Another dodgy keeper would’ve meant another dodgy City and it cannot have been easy for Ederson to deal with what was expected of him, both by outsiders and by Guardiola himself.
But that is one of the things about Ederson; you would never know he feels any pressure at all.
Look at him when he’s got the ball at his feet 20 yards outside his own penalty area, with an opposition forward bearing down on him. Nothing. Look at him two yards from his goal line, with a striker right on top of him. Nothing. He doesn’t flinch. He’ll just step the other way and pick out a team-mate, whether close-by or 60 yards away. He fumbled a shot once, nearly dropping the ball over his line, but he didn’t chuck himself after it, he just turned around and calmly picked it up.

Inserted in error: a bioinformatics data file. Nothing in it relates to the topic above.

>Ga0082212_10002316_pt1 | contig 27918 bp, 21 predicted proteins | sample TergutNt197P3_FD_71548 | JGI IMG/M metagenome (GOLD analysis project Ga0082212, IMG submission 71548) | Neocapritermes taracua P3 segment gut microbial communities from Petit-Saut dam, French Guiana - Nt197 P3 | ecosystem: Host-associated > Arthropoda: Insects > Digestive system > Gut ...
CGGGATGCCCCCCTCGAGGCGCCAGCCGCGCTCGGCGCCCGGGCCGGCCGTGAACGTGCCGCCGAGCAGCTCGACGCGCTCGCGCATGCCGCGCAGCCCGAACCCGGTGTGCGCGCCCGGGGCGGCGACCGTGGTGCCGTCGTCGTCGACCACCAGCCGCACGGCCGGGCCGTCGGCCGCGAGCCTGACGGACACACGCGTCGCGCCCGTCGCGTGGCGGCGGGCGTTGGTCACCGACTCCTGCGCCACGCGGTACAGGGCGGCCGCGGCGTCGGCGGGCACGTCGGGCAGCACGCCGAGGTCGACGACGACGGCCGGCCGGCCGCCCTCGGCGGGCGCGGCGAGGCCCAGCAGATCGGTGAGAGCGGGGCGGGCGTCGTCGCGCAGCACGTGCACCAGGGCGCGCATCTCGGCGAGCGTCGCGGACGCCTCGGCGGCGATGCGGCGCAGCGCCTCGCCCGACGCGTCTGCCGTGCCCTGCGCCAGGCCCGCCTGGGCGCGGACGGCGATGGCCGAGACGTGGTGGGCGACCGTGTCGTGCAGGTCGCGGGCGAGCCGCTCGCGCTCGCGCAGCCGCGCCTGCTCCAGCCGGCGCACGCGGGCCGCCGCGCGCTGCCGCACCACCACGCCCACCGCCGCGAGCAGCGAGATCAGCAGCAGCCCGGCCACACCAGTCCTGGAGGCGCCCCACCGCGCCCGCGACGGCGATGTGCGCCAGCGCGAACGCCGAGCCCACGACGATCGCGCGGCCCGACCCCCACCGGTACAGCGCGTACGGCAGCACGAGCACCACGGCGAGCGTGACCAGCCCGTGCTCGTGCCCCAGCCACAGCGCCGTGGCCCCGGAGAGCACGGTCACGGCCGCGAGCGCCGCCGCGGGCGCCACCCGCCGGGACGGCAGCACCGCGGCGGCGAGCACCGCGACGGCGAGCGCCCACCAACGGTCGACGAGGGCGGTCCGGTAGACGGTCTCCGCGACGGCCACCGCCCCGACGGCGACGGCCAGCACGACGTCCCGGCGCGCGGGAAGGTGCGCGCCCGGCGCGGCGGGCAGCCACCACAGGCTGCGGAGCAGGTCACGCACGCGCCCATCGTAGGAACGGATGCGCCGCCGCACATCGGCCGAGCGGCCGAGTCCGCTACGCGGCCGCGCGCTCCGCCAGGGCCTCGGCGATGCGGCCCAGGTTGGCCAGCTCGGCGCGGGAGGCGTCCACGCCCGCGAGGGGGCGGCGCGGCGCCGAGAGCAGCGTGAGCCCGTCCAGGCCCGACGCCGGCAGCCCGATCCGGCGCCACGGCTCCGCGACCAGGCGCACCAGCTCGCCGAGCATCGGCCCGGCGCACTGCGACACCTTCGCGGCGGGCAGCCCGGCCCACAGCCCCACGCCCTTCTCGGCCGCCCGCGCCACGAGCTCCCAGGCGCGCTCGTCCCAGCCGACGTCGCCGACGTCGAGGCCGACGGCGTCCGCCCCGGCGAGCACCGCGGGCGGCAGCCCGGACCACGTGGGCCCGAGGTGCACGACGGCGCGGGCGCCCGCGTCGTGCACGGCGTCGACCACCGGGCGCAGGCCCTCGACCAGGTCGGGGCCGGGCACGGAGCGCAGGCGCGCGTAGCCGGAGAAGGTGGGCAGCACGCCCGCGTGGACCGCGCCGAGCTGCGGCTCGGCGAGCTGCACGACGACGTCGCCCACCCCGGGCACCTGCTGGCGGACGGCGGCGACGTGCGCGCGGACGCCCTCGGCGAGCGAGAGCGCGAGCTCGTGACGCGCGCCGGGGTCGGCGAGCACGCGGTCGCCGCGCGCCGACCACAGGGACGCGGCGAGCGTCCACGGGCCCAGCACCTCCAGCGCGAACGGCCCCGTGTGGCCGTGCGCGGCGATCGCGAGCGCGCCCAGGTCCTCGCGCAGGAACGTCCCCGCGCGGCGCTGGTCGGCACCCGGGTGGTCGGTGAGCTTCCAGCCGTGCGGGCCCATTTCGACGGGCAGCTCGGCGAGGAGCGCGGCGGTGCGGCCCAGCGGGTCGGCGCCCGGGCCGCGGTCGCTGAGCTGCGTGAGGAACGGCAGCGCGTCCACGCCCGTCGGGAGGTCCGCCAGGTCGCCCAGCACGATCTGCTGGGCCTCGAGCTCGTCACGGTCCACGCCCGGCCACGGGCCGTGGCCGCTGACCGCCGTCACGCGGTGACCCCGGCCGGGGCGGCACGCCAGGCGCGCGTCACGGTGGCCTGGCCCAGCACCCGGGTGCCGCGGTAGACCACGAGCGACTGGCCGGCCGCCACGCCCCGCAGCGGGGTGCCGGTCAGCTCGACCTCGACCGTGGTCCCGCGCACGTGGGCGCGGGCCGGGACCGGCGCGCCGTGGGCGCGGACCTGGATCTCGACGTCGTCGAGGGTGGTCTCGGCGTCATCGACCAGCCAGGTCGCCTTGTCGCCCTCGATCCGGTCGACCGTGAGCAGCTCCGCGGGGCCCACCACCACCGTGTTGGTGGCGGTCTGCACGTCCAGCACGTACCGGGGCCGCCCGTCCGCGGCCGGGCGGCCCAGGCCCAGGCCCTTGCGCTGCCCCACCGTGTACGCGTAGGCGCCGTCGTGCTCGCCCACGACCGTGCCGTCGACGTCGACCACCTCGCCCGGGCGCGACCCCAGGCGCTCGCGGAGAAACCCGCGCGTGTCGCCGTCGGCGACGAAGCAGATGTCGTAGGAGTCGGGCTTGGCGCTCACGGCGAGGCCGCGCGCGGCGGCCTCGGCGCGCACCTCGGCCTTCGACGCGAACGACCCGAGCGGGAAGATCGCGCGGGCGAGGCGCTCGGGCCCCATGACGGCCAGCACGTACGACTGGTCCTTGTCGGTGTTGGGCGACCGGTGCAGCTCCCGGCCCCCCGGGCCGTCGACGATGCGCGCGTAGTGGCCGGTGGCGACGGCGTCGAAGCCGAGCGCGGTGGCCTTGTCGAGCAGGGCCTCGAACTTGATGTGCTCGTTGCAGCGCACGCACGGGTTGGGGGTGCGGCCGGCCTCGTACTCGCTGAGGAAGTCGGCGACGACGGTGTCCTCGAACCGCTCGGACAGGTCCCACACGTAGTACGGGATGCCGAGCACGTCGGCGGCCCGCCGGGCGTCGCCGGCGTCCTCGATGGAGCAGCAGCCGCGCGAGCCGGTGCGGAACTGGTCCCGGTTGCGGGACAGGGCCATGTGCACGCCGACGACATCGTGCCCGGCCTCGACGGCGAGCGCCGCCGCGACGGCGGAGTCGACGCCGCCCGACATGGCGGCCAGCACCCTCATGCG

His calmness under pressure is, in some ways, unsettling. It’s like he’s not human, like you’re not watching a footballer on Match of the Day, but some kind of cold-blooded mammal on Blue Planet. You could easily imagine that his resting heart rate is a steady three beats per minute.
The things he does with the ball are not normal, either. This is not hyperbole; last week he set a Guinness World Record for the longest goal kick in football. It was 75.35 metres. From a dead ball. At Benfica he set up a goal in a Cup final by landing a goal kick on the very edge of the opposition penalty area. A couple of times at City he has put team-mates through on goal, but they have not been able to convert. City players know he can find them from anywhere and so do the opposition; that’s why they don’t know whether to push up when the Blues have a goal kick, or drop deep and guard against the ball over the top. If you do neither, and get caught in between, you’re done for. Ederson does not just kick it far, he kicks it accurately. Against Everton at the end of March he picked out Leroy Sane in acres of space in the centre circle. City had the ball in the back of the net about seven seconds later.